Work on implementing global mercury treaty advances

12 November 2014

Representatives from over 120 governments gathered last week in Bangkok, Thailand to continue their work towards the implementation of an international binding treaty aimed at curbing mercury pollution.

Following the adoption of the Minamata Convention on Mercury in October 2013 at a diplomatic conference held in Kumamoto, Japan, negotiators must now hash out the details required to put the new instrument into practice.  (See BioRes, 17 October 2013)

Technical issues were particularly high on the agenda at the sixth session of the intergovernmental negotiating committee to prepare a global legally binding instrument on mercury (INC6), as the group charged with steering the interim period between the Convention’s adoption and entry into force is formally known.

Key areas discussed by delegates included voting rules on Convention-related decision making, financing for a permanent secretariat to facilitate implementation, and the tracking of mercury supply and trade.

Concerns were also raised around the financial implications of adhering to the new mercury rules, although those talks ultimately resulted in the establishment of an ad hoc working group of financing experts. The body is due to set up a programme to assist developing countries with implementing the Minamata rubric.  

International mercury governance

Governments had reached agreement at a UN Environment Programme (UNEP) high-level meeting in February 2009 to hammer out a legally binding instrument on mercury governance, in recognition of the challenges posed by the metal element, with a text eventually clinched in January last year. (See BioRes, 28 January 2013)

The Minamata Convention, named after a devastating industrial pollution incident in the coastal Japanese town in the mid-twentieth century, targets various mercury-containing products for phase-out by 2020. Measures for regulating the artisanal and small-scale gold mining industry are also included, together with emissions controls.

Mercury is a naturally occurring, widespread metal element, and exposure to it in various forms is considered highly toxic for humans, with known effects including fetal neurological damage, lowered fertility, nerve impairment, and heart disease. Excessive mercury levels in the environment can also have detrimental ecological impacts.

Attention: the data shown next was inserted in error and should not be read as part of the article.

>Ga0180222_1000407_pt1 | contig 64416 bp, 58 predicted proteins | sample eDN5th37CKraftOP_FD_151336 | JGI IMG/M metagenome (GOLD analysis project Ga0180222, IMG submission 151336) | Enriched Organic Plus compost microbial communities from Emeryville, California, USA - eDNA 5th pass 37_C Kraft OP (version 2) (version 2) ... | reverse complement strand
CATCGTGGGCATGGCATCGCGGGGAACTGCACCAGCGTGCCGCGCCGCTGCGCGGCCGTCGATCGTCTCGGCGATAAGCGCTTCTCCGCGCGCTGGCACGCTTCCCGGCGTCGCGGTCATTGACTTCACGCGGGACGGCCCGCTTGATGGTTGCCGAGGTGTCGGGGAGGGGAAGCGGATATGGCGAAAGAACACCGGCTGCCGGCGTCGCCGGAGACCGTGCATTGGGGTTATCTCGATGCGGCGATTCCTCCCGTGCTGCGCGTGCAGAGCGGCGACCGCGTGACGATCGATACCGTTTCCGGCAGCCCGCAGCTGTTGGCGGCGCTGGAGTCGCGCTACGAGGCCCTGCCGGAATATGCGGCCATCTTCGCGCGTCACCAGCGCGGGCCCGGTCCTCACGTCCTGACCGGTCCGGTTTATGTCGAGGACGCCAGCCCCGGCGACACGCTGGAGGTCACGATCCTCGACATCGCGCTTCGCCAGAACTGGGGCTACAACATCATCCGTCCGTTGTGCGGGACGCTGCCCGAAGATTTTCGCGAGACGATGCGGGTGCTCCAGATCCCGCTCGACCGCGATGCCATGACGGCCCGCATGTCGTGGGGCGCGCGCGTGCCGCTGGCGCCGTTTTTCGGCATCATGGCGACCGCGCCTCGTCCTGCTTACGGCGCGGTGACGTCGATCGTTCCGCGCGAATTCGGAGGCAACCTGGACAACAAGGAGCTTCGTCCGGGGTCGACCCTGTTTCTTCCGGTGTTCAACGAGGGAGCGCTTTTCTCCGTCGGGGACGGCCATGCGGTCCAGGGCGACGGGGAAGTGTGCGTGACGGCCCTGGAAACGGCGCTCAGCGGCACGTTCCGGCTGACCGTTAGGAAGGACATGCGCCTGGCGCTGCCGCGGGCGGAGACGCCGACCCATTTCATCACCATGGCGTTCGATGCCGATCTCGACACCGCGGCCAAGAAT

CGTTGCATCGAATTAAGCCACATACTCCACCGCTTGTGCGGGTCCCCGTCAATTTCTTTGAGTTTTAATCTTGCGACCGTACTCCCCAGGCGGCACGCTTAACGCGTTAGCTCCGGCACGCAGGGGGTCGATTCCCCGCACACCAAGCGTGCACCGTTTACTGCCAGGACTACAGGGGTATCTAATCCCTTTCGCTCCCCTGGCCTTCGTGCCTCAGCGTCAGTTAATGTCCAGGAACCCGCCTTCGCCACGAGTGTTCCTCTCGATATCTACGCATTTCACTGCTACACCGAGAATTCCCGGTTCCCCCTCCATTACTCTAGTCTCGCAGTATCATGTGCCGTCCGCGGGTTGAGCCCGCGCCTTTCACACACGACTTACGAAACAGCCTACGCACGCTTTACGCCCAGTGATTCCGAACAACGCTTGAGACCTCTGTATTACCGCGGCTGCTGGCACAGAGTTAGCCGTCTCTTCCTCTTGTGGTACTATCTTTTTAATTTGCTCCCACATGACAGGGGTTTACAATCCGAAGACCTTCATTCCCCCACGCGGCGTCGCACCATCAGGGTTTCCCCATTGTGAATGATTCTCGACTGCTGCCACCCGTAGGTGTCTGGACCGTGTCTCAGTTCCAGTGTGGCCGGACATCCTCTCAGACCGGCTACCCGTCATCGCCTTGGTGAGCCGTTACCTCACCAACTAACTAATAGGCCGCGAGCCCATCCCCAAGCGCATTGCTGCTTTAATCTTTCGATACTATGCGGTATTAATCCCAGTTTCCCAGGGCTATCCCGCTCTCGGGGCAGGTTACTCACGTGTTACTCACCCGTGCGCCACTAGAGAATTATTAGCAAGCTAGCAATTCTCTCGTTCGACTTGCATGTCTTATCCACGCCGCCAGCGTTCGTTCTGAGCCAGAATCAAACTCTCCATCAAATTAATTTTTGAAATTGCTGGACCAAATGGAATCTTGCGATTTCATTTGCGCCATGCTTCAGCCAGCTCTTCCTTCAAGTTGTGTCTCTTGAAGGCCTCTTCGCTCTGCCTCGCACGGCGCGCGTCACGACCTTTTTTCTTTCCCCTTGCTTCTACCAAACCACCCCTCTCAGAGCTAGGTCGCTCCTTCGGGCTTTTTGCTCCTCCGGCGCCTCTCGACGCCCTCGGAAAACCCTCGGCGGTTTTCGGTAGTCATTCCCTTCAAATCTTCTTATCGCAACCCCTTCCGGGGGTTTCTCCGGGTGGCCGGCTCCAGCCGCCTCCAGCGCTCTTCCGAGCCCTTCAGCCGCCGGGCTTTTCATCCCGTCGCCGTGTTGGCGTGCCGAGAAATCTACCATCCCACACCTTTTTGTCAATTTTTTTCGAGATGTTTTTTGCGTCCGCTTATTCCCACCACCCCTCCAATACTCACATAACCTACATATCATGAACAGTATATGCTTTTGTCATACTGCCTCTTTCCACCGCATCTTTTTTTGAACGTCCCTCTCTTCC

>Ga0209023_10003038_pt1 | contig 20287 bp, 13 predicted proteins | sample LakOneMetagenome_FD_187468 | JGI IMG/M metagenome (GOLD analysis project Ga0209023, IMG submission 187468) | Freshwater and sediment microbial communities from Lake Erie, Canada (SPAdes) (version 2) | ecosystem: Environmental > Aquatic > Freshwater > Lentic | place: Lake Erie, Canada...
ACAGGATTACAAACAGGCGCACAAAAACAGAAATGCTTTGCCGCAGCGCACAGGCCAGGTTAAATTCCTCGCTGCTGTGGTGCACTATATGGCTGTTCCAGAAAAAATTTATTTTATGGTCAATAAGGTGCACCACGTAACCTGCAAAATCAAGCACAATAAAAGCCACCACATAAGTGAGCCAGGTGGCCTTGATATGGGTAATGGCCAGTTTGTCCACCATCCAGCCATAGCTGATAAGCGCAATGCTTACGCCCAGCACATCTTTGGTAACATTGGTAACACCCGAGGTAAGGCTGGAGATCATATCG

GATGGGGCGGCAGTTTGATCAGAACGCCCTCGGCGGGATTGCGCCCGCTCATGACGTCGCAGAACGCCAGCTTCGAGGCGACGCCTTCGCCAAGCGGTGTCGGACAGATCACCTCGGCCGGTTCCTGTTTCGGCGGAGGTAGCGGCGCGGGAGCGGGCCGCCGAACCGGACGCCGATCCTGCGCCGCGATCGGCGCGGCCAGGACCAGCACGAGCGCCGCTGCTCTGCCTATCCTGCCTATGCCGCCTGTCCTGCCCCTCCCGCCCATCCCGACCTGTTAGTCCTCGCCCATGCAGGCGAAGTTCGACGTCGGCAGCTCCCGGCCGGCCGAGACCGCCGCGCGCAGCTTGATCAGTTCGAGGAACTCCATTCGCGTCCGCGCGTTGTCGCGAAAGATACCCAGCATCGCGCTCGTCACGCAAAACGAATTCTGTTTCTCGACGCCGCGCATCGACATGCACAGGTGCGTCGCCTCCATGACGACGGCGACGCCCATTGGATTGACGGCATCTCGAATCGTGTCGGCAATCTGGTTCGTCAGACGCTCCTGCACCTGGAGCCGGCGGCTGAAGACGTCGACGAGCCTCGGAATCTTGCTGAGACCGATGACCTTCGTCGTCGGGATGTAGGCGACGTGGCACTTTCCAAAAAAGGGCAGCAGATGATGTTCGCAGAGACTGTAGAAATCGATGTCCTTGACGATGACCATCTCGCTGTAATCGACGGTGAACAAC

Mercury is released into the atmosphere through its use in various products but also through activities such as industrial processes, mining, deforestation, waste incineration, and the burning of fossil fuels.

Elemental mercury has traditionally been used in manufacturing products such as thermometers, switches, batteries, and energy-saving light bulbs. The danger from this form comes from inhaling fumes rather than handling the substance itself.  Methylmercury, a type of organic mercury that builds up in fish and shellfish as a result of high mercury levels in the environment, presents serious health threats when ingested.

Trade issues

Among the areas tackled by negotiators last week was the format and content of trade notification forms designed to help eventual Minamata participating countries track mercury imports and exports.

According to ENB reporting, some delegates called for governments to list all possible sources of mercury, and for exporting countries shipping mercury to provide information such as transit countries and sources.  Others said that such level of detail was excessive vis-à-vis the Convention requirements.

Consensus eventually swung towards the latter position and the group adopted an agreed outcome on four forms – covering both parties and non-parties – in relation to Article 3 of the Convention, which deals with the tricky areas of mercury supply sources and trade.  While three of those relate to the consent for importing mercury, one involves non-party certification on the source of mercury when the export destination is a party to the Convention.

Agreement around a draft text on reporting requirements, however, did not prove as forthcoming, with the topic expected to resurface at the group’s next meeting. Delegates considered questions relating to scope, structure, and style of questions in a draft reporting form that countries would submit to the Convention. Questions around capacity were reportedly raised, with some countries highlighting the specific technology required to measure mercury emissions.

Entry into force?

While the Convention has been adopted, it will go into effect after at least 50 countries and territories ratify it, with eight having done so thus far. The ratification progress is expected to take between three to four years.

According to the mandate given by governments at Minamata’s adoption, a second interim session will need to be held prior to the first Conference of the Parties (COP) to the Convention, although dates have yet to be confirmed.

More implementation talk is likely for the eventual INC7, many participants said, with certain key issues still to be addressed to ensure the effective functioning of the instrument.

ICTSD reporting; “Summary of the Sixth Session of the Intergovernmental Negotiating Committee to Prepare a Global Legally Binding Instrument on Mercury,” ENB, IISD REPORTING SERVICES, 10 November 2014.

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